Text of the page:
Treatment Guideline Chart

Leiomyomas or uterine fibroids are benign tumors of the uterus that consist of smooth muscle and extracellular matrix collagen and elastin.

Most common solid pelvic tumors and one of the most frequent clinical conditions encountered in gynecologic practice.

They tend to grow during the reproductive years and usually regress during menopause.


Leiomyomas Treatment

Principles of Therapy

Indications for Medical Treatment

  • Preserve fertility in women with large leiomyomas prior to attempting conception
    • May include infertile women of reproductive age who wish to conceive or symptomatic women of reproductive age who wish to preserve their fertility but have no immediate desire for pregnancy
  • Symptomatic patients who do not wish future fertility but want to preserve the uterus
  • Treatment of women near menopause in an effort to avoid surgery
  • Women with medical contraindications to surgery
  • Personal or medical indications for delaying surgery
  • Option as stand-alone treatment for temporary symptom relief
  • Can be given as a preoperative adjunct to reduce the size of fibroids, control bleeding and improve hemoglobin levels


Gonadotropin Releasing Hormone (GnRH) Agonists

  • Eg Goserelin, Leuprorelin (Leuprolide), Triptorelin
  • Given to women in the perimenopausal or preoperative periods; operative and recovery time are both reduced
  • Actions: Down-regulate GnRH receptors at the pituitary level resulting in significant reductions in follicle stimulating hormone (FSH), luteinizing hormone (LH) and ovarian steroids, thus producing a hypoestrogenic state
  • Effects: Decrease uterine and myoma volume and improve menorrhagia
    • Maximal diminution of uterine and myoma size is achieved within the 1st 12 weeks of therapy
    • Menorrhagia or related anemia is controlled after the 1st month of treatment
    • Pressure symptoms are usually relieved in the 1st 2 months
    • May induce amenorrhea in some women depending on the duration of use
  • Approximately half of the women treated will experience leiomyoma regrowth within a few months after treatment cessation
  • Treatment duration should be no more than 6 months
  • Significant side effects stem from the state of hypoestrogenism manifesting clinically as hot flushes, headaches, vaginal dryness, depression and bone demineralization
  • Side effects can be alleviated by add-back therapy using estrogen, progestin, or both; however, addition of hormones may limit the effectiveness in treating myoma
    • Add-back therapy has not been shown to compromise the efficacy of GnRH agonists

Selective Progesterone Receptor Modulators (SPRMs)

  • Eg Mifepristone, Ulipristal acetate
  • Mifepristone reduces heavy menstrual bleeding and uterine and leiomyoma volume
  • Ulipristal acetate is used for preoperative management of women with moderate to severe symptoms of uterine fibroids 
    • Significantly reduces bleeding and volume of leiomyoma
    • Patients with heavy menstrual bleeding may be offered up to 4 courses (long-term intermittent therapy) of Ulipristal acetate if with fibroids of >3 cm in diameter and hemoglobin level of <102 g/L
  • Benign and reversible changes occur in the endometrial tissue [progesterone receptor modulator associated endometrial changes (PAEC)] with SPRM therapy
  • Data showed SPRMs are non-inferior to GnRH agonist with less bone loss and menopausal side effects but with higher risk of amenorrhea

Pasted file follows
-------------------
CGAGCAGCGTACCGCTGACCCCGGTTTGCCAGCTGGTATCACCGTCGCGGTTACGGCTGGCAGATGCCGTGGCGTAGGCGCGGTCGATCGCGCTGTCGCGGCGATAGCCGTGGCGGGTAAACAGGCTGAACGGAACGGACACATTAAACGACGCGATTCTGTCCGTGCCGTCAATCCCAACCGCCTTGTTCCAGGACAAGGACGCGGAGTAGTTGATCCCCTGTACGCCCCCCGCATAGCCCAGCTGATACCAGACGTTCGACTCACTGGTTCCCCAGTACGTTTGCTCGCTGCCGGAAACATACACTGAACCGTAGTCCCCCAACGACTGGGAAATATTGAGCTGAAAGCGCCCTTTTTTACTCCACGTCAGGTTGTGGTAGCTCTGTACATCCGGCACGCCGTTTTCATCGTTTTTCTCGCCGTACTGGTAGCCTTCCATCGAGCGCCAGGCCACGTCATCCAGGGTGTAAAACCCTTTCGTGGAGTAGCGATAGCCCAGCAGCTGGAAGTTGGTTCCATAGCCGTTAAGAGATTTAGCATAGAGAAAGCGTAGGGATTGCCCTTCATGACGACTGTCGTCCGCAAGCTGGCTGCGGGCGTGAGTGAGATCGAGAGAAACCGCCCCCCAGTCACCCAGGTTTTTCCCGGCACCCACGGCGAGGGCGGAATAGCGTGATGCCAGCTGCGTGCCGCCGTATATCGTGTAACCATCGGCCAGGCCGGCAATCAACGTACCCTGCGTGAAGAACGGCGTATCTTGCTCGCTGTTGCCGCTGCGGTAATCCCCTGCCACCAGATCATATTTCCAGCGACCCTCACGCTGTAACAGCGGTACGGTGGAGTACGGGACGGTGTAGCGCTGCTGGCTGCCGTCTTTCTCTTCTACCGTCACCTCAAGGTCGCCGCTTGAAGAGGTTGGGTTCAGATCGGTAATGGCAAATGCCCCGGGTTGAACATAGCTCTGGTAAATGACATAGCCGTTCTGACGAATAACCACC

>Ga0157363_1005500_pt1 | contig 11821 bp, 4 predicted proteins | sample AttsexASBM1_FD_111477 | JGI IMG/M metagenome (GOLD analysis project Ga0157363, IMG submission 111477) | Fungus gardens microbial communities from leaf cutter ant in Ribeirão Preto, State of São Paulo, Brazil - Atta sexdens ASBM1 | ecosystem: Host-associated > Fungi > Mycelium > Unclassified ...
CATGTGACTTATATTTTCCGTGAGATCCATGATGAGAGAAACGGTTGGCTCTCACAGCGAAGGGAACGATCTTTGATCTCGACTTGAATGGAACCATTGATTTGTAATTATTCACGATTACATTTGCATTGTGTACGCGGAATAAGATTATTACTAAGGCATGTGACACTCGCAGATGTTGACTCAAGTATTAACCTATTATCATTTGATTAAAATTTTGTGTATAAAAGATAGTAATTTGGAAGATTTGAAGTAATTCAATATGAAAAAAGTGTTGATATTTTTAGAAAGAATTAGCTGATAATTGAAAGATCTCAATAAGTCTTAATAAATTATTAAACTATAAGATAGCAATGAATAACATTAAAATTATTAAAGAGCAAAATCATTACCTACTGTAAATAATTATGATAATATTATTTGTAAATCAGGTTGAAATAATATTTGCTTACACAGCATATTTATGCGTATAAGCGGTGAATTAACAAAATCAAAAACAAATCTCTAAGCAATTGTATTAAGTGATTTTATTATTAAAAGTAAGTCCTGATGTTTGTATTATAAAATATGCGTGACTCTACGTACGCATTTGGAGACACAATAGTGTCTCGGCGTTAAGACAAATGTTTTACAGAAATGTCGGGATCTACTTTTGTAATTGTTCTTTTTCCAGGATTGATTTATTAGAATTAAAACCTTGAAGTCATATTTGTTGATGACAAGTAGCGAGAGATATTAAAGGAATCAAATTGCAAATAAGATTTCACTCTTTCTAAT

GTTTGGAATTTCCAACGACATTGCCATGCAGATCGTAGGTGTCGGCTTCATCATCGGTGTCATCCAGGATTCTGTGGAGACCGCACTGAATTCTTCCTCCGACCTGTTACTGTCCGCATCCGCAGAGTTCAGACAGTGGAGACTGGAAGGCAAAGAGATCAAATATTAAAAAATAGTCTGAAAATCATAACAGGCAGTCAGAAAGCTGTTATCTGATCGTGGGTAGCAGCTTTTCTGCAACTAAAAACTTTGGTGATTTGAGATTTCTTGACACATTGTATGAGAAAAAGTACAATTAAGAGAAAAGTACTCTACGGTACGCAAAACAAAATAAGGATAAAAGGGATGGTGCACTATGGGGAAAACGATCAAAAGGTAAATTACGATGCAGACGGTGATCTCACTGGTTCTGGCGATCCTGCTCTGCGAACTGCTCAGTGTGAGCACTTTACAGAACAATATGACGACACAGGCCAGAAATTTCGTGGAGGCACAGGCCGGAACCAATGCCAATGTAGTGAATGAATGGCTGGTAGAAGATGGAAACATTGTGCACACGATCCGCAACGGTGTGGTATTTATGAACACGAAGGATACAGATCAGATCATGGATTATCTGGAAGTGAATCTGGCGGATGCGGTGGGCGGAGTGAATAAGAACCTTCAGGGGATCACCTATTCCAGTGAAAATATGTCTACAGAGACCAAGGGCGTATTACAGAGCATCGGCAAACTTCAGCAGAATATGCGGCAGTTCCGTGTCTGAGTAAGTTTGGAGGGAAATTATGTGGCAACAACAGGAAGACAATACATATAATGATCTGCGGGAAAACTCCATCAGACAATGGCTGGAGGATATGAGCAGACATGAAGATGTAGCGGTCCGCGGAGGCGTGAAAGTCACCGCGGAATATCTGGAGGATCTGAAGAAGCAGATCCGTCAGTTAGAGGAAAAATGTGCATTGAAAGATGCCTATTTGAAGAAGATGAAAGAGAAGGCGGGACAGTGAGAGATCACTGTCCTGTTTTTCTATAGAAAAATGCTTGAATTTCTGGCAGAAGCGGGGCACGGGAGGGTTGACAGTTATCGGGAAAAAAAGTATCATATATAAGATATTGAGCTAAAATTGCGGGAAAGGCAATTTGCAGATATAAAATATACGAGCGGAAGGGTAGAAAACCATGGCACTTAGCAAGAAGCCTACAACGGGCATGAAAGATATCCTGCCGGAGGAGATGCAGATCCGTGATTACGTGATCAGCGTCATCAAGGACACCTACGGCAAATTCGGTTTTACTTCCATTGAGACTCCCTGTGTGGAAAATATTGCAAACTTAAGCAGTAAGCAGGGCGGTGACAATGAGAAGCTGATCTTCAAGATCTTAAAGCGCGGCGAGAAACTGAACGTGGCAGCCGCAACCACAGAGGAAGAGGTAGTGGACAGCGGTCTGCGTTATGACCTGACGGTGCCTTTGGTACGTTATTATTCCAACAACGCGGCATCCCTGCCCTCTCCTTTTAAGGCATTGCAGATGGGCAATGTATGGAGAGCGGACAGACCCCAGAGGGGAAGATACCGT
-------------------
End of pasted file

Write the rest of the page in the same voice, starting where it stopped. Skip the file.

Pretreatment to Surgery

  • Pretreatment with GnRH agonist for 2-4 months for uterine fibroids is recommended for patients with large uterus (>18 weeks size) or pre-op anemia
    • May be given in combination with oral iron therapy
  • Effects: Preoperative hemoglobin is increased, and fibroid and uterine volume is decreased; in hysterectomy, blood loss, duration of operation and complication rates are also decreased
  • Ulipristal acetate is given preoperatively for 3 months
    • Should also be considered in anemic patients prior to surgery

Other Medical Treatments of Leiomyomas

Gonadotropin Releasing Hormone (GnRH) Antagonists

  • Eg Abarelix, Cetrorelix, Ganirelix
  • Used as injectables, usually at doses of 5 mg twice daily for the initial 2 days followed by 0.8 mg twice daily for at least 3 months
  • Action: Directly compete with endogenous GnRH for pituitary binding sites suppressing gonadotropin release
  • Effect: Result in a rapid decrease in myoma and uterine volume with minor side effects; lacks the initial “flare” effect observed with GnRH agonist stimulation

Androgenic Agonists

  • Eg Danazol, Gestrinone
  • Can treat symptoms of fibroids but are related to frequent side effects

Antifibrinolytic Drug

  • Eg Tranexamic acid
  • Decreases uterine bleeding, including menorrhagia related to fibroids, but does not reduce volume of fibroids

Aromatase Inhibitors

  • Eg Letrozole, Anastrozole, Fadrozole
  • Clinical trials have shown reduction in size and symptoms of leiomyomas,though additional studies are needed to determine its cost effectiveness and duration of response

Hormonal Contraceptives

  • Eg Levonorgestrel-releasing intrauterine system, exogenous progestins
  • Reduce bleeding related to leiomyoma and provide contraception
  • Do not appear to be effective in reducing bulk symptoms

Nonsteroidal Anti-Inflammatory Drugs (NSAIDs)

  • Used to treat pain, reduce blood loss from fibroids, but do not reduce volume of fibroids

Selective Estrogen Receptor Modulator (SERM)

  • Eg Raloxifene
  • May be given to women in the perimenopausal or preoperative periods

Other Therapeutic Options

  • The following are undergoing clinical trials and laboratory investigations to determine their role in the management of leiomyomas: Elagolix, Relugolix, Asoprisnil, Telapristone, epigallocatechin gallate, Pirfenidone, Tranilast, curcumin, and vitamin D
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